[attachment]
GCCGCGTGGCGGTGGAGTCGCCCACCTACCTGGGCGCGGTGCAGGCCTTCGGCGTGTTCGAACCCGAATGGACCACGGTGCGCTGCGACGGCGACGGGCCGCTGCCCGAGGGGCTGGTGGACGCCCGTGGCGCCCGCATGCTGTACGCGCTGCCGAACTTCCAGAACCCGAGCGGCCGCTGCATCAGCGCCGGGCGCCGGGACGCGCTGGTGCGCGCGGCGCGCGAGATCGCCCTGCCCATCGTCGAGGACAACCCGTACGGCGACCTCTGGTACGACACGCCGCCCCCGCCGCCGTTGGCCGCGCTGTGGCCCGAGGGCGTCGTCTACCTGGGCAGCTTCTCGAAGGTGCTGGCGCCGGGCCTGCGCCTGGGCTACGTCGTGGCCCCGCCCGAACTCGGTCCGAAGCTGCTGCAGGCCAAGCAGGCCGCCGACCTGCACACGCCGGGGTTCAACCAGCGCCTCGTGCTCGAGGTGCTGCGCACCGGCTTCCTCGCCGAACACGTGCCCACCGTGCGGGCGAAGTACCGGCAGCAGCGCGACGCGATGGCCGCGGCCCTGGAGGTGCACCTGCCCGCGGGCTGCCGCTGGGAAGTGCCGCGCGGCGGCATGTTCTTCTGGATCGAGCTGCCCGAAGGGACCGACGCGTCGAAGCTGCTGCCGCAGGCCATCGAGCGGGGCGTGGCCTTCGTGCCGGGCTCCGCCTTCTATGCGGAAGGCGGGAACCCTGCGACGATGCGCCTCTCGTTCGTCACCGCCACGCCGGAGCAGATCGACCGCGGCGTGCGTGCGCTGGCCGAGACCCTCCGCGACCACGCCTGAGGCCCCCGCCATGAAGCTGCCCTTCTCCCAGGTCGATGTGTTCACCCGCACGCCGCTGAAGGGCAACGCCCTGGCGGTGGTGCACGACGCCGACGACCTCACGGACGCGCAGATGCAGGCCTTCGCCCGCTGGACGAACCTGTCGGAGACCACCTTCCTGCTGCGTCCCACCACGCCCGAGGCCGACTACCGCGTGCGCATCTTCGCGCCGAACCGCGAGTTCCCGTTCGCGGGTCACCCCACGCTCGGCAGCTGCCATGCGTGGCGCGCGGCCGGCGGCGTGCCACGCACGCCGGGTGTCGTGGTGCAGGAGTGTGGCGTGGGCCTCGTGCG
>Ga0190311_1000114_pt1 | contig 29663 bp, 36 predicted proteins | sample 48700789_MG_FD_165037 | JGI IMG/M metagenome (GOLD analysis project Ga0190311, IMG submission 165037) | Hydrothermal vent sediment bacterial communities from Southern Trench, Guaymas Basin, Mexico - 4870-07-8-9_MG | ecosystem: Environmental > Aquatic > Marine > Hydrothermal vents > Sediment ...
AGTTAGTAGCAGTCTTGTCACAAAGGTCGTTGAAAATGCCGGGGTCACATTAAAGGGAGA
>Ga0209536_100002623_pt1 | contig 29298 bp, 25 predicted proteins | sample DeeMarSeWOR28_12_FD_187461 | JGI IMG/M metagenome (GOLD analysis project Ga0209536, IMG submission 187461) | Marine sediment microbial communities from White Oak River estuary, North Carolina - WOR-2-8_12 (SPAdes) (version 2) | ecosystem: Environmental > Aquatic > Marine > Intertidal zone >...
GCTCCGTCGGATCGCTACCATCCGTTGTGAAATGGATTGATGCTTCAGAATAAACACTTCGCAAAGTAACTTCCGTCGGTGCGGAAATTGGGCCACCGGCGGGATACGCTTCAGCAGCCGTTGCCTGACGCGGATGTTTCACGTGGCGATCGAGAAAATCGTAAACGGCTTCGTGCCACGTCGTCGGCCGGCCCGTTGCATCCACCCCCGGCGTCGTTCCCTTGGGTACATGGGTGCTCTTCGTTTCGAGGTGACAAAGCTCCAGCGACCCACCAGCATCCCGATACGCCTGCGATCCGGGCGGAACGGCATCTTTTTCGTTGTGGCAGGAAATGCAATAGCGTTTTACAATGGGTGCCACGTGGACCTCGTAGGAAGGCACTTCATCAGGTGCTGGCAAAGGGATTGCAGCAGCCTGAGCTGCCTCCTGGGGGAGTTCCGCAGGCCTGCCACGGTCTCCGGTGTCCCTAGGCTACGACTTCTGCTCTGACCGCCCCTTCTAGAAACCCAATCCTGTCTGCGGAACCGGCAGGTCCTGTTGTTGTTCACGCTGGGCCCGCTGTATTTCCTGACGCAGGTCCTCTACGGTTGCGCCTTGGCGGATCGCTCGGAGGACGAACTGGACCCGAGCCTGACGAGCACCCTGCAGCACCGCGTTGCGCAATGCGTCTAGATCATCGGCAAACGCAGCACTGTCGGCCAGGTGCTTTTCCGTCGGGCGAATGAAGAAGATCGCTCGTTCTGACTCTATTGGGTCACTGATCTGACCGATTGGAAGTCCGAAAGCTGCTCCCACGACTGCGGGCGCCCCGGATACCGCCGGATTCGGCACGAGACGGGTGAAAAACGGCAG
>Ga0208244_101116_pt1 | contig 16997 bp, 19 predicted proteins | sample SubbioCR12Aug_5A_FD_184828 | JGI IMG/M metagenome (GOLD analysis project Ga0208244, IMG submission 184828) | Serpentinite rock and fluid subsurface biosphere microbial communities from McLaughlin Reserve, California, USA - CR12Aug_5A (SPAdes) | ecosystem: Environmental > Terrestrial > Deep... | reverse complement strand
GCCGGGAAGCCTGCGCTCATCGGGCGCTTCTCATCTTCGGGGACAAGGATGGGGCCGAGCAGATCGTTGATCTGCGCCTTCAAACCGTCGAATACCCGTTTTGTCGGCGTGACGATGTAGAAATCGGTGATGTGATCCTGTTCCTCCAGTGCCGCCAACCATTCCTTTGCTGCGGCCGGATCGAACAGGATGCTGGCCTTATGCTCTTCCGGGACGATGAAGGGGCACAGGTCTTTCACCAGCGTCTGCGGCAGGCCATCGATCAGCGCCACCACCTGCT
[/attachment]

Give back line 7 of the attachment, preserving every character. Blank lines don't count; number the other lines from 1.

GCCGGGAAGCCTGCGCTCATCGGGCGCTTCTCATCTTCGGGGACAAGGATGGGGCCGAGCAGATCGTTGATCTGCGCCTTCAAACCGTCGAATACCCGTTTTGTCGGCGTGACGATGTAGAAATCGGTGATGTGATCCTGTTCCTCCAGTGCCGCCAACCATTCCTTTGCTGCGGCCGGATCGAACAGGATGCTGGCCTTATGCTCTTCCGGGACGATGAAGGGGCACAGGTCTTTCACCAGCGTCTGCGGCAGGCCATCGATCAGCGCCACCACCTGCT